[sf-lug] spam vs. anti-spam

Rick Moen rick at linuxmafia.com
Fri May 7 13:47:36 PDT 2021

Quoting Michael Paoli (Michael.Paoli at cal.berkeley.edu):

> And ... covered most of that else-list(s):
> https://lists.balug.org/pipermail/balug-admin/2021-April/001047.html
> https://lists.balug.org/pipermail/balug-admin/2021-April/001048.html
> https://lists.balug.org/pipermail/balug-admin/2021-April/001049.html
> https://lists.balug.org/pipermail/balug-admin/2021-April/001050.html
> https://lists.balug.org/pipermail/balug-admin/2021-April/001051.html

Since you mention that, I'll comment what I'd been thinking about a
view you've expressed several times including in the last of those posts
linked above:


> Yep, once-upon-a-time.  But alas, that time is gone.
> Might still possible "mine" it for anti-spam ideas in general,
> though ... and carefully pick and choose from that - along with
> considerations of modern, best practices, etc.

I respect your views on this, because you've worked through this stuff
more recently, and, well, unlike many who mouth off, have actually done
the work.  Also, I don't have recent experience doing effective antispam
with main-alternative MTAs such as Postfix, either.

That being said...

You grumble recurringly about the EximConfig bundle of antispam
enhancements/extensions and canned rulesets including some number of
rules that turn out to be overzealous or misconceived, the classic
example being one bundled Exim rule that autorejects any mail arriving
with completely null body text -- which is an unwise antispam heuristic
because there are several legitimate and necessary use-cases for mails
lacking body text.  OK, good example.  Years ago, when I tried out the
EximConfig bundle on a Debian Exim4 setup running my server, I soon
found that rule, considered it annoying and a bit dumb, regretting its
role in briefly shooting my system in the foot, commented out the rule's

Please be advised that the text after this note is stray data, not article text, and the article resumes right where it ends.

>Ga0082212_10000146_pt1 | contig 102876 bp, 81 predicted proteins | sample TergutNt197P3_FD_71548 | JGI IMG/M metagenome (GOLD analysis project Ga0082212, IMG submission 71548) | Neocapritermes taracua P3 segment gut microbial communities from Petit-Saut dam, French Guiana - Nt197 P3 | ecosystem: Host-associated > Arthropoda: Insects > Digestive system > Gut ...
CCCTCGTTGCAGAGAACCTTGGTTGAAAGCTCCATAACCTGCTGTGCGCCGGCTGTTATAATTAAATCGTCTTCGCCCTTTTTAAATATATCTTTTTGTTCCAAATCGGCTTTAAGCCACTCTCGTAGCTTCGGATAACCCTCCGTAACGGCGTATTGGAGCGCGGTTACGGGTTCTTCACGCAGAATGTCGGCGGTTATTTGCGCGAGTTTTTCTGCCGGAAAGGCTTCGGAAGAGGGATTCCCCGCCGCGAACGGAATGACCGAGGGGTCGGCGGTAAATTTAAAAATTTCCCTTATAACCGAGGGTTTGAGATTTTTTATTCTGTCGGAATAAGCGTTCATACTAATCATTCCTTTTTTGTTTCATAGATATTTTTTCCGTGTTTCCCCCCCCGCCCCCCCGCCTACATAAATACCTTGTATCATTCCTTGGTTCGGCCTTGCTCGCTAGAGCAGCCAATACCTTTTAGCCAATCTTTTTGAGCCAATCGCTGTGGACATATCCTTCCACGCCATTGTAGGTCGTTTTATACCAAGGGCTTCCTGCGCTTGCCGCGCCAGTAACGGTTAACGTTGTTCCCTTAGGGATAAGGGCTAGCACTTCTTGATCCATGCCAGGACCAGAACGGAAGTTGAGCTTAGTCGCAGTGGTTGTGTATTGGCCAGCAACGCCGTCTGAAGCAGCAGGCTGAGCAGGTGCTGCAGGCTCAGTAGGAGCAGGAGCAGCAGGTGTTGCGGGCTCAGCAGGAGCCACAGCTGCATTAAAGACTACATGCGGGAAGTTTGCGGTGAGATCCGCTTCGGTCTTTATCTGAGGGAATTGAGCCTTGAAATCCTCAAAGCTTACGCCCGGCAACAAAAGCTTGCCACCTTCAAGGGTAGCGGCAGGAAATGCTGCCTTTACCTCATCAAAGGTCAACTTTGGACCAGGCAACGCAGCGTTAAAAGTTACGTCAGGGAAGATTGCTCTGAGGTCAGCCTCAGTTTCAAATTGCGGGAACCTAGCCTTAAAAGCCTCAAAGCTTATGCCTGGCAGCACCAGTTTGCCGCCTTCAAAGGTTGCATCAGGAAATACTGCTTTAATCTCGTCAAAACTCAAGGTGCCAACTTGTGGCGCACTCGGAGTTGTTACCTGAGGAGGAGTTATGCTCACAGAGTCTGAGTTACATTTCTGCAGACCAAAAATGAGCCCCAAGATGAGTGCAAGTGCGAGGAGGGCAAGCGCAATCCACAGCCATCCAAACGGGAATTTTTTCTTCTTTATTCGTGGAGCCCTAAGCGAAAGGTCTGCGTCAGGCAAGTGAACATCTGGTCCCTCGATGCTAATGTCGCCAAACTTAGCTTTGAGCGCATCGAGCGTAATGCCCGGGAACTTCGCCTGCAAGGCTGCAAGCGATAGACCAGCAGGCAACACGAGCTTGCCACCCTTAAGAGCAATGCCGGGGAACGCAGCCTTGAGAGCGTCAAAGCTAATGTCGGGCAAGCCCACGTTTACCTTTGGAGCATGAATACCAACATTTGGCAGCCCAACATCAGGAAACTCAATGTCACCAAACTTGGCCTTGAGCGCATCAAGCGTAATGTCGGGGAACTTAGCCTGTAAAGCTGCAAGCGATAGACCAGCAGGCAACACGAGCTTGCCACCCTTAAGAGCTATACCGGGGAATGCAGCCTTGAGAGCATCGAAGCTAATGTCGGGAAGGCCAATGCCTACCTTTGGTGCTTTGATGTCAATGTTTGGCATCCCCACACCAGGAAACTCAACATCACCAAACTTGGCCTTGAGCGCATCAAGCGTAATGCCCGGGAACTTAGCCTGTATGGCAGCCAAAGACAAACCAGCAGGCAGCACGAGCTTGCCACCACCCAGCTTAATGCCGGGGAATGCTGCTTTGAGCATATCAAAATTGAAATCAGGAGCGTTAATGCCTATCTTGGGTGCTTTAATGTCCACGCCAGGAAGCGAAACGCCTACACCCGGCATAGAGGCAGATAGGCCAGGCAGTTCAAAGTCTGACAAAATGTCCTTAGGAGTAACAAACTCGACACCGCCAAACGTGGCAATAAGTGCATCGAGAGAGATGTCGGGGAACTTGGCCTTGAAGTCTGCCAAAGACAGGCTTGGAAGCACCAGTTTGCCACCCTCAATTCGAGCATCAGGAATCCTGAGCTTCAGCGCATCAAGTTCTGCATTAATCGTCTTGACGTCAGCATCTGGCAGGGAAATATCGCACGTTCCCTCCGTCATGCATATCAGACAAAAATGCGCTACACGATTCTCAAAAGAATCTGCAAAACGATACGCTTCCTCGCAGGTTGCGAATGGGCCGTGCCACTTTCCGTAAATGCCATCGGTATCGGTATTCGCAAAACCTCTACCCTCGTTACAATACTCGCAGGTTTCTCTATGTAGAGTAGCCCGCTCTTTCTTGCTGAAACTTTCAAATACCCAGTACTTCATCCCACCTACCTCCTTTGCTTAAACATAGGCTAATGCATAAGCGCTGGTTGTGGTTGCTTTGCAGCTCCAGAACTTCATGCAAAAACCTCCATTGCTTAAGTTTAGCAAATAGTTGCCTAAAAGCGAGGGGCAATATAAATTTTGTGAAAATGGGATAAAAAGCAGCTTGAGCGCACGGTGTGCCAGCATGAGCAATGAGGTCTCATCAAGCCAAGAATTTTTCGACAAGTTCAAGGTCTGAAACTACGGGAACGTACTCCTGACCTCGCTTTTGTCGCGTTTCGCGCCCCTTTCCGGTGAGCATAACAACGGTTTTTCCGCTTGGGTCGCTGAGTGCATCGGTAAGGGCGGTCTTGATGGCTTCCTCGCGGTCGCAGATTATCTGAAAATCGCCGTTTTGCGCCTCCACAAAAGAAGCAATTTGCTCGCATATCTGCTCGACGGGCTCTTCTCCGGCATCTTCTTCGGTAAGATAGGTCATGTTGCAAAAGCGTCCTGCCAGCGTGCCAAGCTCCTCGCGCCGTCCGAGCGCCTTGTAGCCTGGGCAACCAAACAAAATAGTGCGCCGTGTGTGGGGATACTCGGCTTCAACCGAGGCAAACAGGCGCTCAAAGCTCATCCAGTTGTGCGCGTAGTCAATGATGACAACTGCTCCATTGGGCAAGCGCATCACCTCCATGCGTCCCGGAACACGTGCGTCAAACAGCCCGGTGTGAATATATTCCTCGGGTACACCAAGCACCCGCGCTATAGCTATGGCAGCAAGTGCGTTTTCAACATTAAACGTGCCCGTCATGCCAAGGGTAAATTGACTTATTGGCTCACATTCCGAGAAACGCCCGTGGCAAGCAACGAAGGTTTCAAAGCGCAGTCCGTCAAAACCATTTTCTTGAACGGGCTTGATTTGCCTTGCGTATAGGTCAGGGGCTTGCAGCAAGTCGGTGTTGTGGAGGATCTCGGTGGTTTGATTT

line somewhere under /etc/exim4, regenerated exim4.conf using the handy
system script for that purpose, restarted the MTA, and composed a
slightly curt mail to J.P. Boggis, the EximConfig maintainer, saying why
that rule was dumb and ought to be at least disabled by default if not
terminated with extreme prejudice.

And I believe I likewise found four or five others (can't recall
details) and did likewise.  

But, as John Oliver would put it, 'The point is...' that even with
several overzealous rules that need to be hunted down and scotched, 
EximConfig was still in its day (and might be still?) far and away
the easiest and most effective way of building a good antispam system
without painfully architecting one from scratch over a year or two.

So, for example, EximConfig provides, right out of the box,
preconfigured automated callout functions that Exim4 is induced to make
during inbound SMTP connections, back to the connecting IP, to test the
remote MTA in real time (before accepting or rejecting the pending
delivery) to test its compliance with several RFCs all SMTP originating
systems are required to meet.  This is awesome because RFC-compliance is
an excellent antispam heuristic, _and_ the rule is superlightweight and 
fast/low-RAM because it's leveraging Exim4's front-end C code rather
than some perl monstrosity.

Last time I checked, no Linux distro, not even yet, preconfigures an MTA
with effective antispam.  AFAIK, all you get is an MTA that has been
verified to not be an open relay.  That's not _nothing_, i.e., you don't
start out life with every DNSBL on the planet hating you, but still
leaves you as (almost) roadkill on the Information Superhighway, wide
open to a merciless barrage of spam 24x7.  So, what is worse, an